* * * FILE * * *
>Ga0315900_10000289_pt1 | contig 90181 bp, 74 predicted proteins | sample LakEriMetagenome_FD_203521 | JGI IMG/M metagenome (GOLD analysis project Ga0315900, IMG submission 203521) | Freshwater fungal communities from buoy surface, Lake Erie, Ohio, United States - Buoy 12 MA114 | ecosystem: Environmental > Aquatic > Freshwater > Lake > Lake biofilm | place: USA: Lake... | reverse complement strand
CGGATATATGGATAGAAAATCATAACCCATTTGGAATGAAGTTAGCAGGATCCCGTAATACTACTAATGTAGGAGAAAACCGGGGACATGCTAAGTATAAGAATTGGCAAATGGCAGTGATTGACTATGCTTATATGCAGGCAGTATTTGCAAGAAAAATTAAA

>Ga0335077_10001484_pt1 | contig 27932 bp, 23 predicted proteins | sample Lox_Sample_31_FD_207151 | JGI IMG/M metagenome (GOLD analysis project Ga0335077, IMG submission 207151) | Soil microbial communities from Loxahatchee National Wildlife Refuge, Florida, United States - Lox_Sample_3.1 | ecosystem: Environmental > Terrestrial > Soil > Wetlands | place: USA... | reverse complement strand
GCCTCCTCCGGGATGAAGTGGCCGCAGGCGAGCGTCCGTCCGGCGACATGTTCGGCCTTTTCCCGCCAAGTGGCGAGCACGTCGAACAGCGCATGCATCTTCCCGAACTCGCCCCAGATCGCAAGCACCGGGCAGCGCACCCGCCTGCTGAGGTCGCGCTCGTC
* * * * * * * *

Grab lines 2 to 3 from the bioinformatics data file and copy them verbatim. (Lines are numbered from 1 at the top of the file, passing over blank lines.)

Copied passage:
CGGATATATGGATAGAAAATCATAACCCATTTGGAATGAAGTTAGCAGGATCCCGTAATACTACTAATGTAGGAGAAAACCGGGGACATGCTAAGTATAAGAATTGGCAAATGGCAGTGATTGACTATGCTTATATGCAGGCAGTATTTGCAAGAAAAATTAAA

>Ga0335077_10001484_pt1 | contig 27932 bp, 23 predicted proteins | sample Lox_Sample_31_FD_207151 | JGI IMG/M metagenome (GOLD analysis project Ga0335077, IMG submission 207151) | Soil microbial communities from Loxahatchee National Wildlife Refuge, Florida, United States - Lox_Sample_3.1 | ecosystem: Environmental > Terrestrial > Soil > Wetlands | place: USA... | reverse complement strand